Meiosis is a special kind of cell division in which chromosomes replicate only once but with two cell divisions that occur in rapid succession. So, a mother cell produces four daughter cells having half of the chromosome number than in the mother cell. It is also called a reductional division.
Occurrence of meiosis
In animals, it occurs at the time of gamete formation but in plants at the time of spore formation. Spore ultimately forms gametes. Any cells in which meiosis occur are called meiocytes. Eg;
- Sporocytes (2n) ? Spores(n)
- Oocytes (2n) ? Ovum(n)
- Spermatocytes(2n)? Sperms(n)
Types of meiosis
- Gametic meiosis: Formation of gametes. Eg; Animal
- Sporic meiosis: Formation of spores. Eg; Marchantia
- Zygotic meiosis: After formation of zygote. Eg; Spirogyra
Mechanism of meiosis
It consists of two cell division which is Meiosis I and Meiosis II
It is reductional or heterotypic division because daughter cells contain half of the chromosome than the mother cell. It consists of two phases interphase and Karyokinesis.
It is the longest phase and is divided into following sub-phases.
- Chromatin fibres condense into chromosomes by coiling and dehydration.
- Chromosomes are thin beaded like appearance.
- Chromosomes are single stranded though they have become replicated during interphase.
- The ends of chromosomes remain directed towards one side of the nucleus and is called bouquet stage.
- Homologous chromosomes(paternal and maternal) undergo pairing or synapsis. A paired of synapse chromosome is called bivalent.
- Synapsis occurs due to the formation of a synaptonemal complex between them.
- Chromosomes become much thicker and the chromatids become visible.
- Now at this stage, these bivalent appear in a four-stranded structure called the tetrad.
- At this tetrad stage crossing over (exchange of chromatid segment between non-sister chromatids of the homologous chromosome) occurs at one or more specific points called Chiasmata.
- Crossing-over involves breakage and fusion of chromatid segment and this is caused by enzymes known as the endonuclease(cutting and joining).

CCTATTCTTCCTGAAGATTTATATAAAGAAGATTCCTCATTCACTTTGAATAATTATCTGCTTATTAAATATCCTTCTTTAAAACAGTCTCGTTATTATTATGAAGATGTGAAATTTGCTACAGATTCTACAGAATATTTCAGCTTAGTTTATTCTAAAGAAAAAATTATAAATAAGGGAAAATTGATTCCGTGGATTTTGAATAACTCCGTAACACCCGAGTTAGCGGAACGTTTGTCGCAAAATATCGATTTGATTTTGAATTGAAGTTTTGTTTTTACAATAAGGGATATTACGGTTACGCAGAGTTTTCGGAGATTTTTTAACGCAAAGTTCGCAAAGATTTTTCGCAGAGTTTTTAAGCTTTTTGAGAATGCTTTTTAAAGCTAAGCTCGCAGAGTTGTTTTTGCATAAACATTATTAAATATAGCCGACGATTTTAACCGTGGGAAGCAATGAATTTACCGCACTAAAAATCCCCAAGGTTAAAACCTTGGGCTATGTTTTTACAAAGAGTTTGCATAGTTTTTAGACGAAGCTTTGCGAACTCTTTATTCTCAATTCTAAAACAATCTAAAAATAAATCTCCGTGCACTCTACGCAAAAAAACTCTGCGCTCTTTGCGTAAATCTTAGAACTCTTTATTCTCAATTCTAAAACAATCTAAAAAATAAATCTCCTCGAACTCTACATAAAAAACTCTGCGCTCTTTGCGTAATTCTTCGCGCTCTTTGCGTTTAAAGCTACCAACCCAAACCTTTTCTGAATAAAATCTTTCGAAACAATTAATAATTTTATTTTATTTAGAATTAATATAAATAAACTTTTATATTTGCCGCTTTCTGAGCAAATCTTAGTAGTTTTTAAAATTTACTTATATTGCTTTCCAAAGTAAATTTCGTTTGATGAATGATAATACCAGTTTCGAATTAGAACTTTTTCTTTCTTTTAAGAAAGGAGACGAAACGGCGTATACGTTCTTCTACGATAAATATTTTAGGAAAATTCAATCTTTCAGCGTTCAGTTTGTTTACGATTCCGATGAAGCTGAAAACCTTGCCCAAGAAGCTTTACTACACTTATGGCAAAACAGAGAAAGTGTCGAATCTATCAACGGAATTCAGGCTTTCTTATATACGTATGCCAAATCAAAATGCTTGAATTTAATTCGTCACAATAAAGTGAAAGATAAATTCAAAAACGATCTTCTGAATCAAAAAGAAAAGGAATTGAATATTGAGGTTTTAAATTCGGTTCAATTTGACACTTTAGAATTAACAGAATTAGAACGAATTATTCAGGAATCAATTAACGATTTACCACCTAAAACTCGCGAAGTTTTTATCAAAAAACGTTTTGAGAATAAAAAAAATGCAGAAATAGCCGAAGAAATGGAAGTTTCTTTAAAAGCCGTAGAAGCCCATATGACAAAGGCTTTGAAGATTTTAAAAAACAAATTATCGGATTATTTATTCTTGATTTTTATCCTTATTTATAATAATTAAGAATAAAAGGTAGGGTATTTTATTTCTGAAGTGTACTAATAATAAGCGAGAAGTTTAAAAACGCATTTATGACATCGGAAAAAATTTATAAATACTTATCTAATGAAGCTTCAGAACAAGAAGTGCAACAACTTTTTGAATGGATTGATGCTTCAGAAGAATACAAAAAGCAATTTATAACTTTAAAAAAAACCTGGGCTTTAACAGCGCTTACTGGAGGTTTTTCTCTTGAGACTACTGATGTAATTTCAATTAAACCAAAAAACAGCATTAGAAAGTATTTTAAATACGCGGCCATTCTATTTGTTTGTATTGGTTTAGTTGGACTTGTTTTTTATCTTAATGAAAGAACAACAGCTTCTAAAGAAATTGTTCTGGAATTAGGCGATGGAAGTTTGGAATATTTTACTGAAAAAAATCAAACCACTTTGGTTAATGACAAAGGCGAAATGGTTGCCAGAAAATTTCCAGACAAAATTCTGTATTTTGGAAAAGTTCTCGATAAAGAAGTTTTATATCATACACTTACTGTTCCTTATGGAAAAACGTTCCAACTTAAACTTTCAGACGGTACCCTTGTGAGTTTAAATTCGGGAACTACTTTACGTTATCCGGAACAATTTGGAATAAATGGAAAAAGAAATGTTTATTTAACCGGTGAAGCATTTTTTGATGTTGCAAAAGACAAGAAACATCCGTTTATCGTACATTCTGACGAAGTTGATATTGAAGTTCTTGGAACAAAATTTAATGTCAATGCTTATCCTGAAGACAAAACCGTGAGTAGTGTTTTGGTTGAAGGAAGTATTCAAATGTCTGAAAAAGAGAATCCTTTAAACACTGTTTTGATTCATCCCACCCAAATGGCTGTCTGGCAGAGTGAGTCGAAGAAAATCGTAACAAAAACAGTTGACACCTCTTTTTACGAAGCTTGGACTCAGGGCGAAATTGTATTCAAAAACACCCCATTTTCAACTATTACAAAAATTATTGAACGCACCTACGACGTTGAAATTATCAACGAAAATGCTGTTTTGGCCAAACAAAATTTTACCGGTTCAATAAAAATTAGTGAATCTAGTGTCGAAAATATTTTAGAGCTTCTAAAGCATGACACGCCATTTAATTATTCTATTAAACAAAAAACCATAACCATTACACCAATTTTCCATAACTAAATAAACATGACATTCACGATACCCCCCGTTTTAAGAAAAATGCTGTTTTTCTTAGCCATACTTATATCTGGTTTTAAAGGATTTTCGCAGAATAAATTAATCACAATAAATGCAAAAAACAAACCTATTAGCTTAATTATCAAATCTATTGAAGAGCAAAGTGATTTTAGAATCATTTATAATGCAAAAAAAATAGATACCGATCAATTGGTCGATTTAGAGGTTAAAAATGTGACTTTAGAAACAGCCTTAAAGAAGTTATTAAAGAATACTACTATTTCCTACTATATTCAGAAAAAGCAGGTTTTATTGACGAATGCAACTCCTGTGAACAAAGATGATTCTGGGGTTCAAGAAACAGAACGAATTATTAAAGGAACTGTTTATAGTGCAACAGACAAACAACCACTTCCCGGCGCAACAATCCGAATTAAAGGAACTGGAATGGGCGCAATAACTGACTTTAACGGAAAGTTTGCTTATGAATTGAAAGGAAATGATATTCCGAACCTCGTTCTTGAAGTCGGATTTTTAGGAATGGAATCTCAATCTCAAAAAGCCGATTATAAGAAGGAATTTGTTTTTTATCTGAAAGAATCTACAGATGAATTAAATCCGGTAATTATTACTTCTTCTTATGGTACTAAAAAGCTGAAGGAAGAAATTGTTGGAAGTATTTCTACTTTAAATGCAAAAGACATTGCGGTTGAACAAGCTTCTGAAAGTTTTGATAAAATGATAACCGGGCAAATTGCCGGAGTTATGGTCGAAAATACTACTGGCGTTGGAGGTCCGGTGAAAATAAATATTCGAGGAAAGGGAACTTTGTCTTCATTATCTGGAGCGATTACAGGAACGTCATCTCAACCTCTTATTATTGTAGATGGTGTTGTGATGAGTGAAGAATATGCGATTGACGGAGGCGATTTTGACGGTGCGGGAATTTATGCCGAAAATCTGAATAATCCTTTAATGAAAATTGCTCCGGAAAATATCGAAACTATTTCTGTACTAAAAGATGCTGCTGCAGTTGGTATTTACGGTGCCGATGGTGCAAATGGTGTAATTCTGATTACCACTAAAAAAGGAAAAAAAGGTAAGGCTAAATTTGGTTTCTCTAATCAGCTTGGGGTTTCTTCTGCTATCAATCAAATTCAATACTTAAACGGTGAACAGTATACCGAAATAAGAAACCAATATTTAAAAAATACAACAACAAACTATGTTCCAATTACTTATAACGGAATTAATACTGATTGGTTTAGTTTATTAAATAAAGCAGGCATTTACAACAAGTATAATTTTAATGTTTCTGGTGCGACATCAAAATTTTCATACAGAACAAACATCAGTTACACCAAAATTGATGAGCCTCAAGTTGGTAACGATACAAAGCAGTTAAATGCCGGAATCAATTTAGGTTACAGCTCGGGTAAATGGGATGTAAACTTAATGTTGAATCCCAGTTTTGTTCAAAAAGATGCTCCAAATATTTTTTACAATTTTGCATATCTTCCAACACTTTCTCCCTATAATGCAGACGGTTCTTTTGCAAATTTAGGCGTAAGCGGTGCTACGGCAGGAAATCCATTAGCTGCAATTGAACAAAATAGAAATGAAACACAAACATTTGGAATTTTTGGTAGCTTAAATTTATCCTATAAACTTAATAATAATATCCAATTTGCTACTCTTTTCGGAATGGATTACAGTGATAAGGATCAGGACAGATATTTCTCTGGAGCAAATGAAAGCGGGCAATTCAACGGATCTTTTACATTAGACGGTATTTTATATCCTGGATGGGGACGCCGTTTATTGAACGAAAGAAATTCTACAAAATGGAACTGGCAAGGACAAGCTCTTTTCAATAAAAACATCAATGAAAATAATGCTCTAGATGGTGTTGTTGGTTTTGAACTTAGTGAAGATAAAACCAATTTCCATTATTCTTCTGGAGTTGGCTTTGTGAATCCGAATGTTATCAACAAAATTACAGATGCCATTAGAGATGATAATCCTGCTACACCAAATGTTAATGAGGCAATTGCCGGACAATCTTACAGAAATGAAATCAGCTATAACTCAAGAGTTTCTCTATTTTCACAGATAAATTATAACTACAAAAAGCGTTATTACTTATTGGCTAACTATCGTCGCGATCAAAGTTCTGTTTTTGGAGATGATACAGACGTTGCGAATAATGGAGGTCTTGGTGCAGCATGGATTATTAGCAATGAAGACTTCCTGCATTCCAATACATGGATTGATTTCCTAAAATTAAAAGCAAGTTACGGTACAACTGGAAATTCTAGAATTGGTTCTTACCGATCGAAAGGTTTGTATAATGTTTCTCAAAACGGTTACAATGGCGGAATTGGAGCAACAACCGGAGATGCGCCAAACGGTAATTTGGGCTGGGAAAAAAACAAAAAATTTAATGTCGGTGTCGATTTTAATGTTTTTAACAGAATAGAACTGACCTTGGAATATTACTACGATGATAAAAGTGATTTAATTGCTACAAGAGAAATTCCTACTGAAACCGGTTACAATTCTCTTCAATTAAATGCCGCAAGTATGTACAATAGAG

- Crossing over brings genetic recombination or variation in the daughter cell.
- After crossing over homologous chromosome undergo desynapsis and separate from each other except at chiasmata.
- The chiasmata then shift towards the end of the chromosome and the process is called thermalization.
- Nuclear membrane and nucleolus start to disappear.
- Chromosomes become much condensed so that all the chiasmata get finally terminalized.
- Nuclear membrane and nucleolus completely disappear.
- Chromosomes get scattered in the cytoplasm.
- Spindle fibres begin to reappear.
- All the chromosome get arranged at the equator in two metaphysic plates which lie equidistance from the equator.
- The arrangement and the orientation of each bivalent are independent of the other so that the chromosomes assort independently to poles.
- The centromere face towards the pole and arms towards the equator.
- The centromere is joined by only one spindle fibre coming from one of the two poles.
- The homologous chromosomes separate or undergo disjunction and move towards opposite poles along with undivided centromere and two chromatids. These chromosomes are called dyad chromosomes.
- The chromosomes are pulled towards the pole by the contraction of tractile fibres.
- The chromosomes appear in different shape V, U, L, J.
- At the end of Anaphase I only haploid or n number of chromosome reach the pole.
Significance: It brings the reduction in the number of chromosomes in the daughter cells.
- It may or may not occur when it occurs it consist of the changes which are opposite to those of prophase-I.
- Chromosomes decondense into chromatid fibre.
- The nucleolus is formed and nuclear membrane appears around each polar group of dyad chromosomes.
- Spindle fibre disappears.
- In the end, two haploid nuclei are formed.
It occurs by two usual methods;
- Cell plate method
- Cell cleavage method
The cytokinesis takes place either successively (occurs both after 1st and 2nd miotic division) or simultaneously (occurs only after 2nd meiotic division).
It is an equational or homotypic division which is similar to mitosis or mitotic cell division.
It is only a short resting period in which there is no replication of DNA.
- Chromatin fibres condensed into chromosomes.
- Chromosomes are thin and consist of two chromatids which are genetically unlike.
- Nucleolus and nuclear membrane disappear.
- Spindle apparatus is formed at the right angle to the axis of previous spindle apparatus.
- Chromosomes get arranged at the equator in a single metaphoric plate.
- Only the centromeres lie on the equator and the arms face towards poles.
- Chromosomes are short and thick.
- Each centromere is joined by two spindle fibres.
- Like in mitosis, the centromere divides, chromatids separate and then move towards pole by the contraction of the spindle or tractile fibres.
- Chromosomes appear in V, U, L, J shapes.
- The anaphase II ends when all the chromosomes reach the pole.
- Nuclear membrane reappears around each polar group of haploid chromosomes.
- The nucleolus is also formed.
- Chromosomes decondensed into chromatin fibres.
- At last four haploid daughters, nuclei are formed
Cytokinesis: It always occurs by the same method.
Significance of Meiosis II
- It forms gametes in animals and spores in plants.
- Meiosis along with fertilisation helped to maintain constant chromosome number in organisms.
- It maintains alternation of generation.
- It brings variation by the process of crossing over.
- It helps in an assortment of paternal and maternal chromosomes into the daughter cells.
- It includes chromosomal mutation.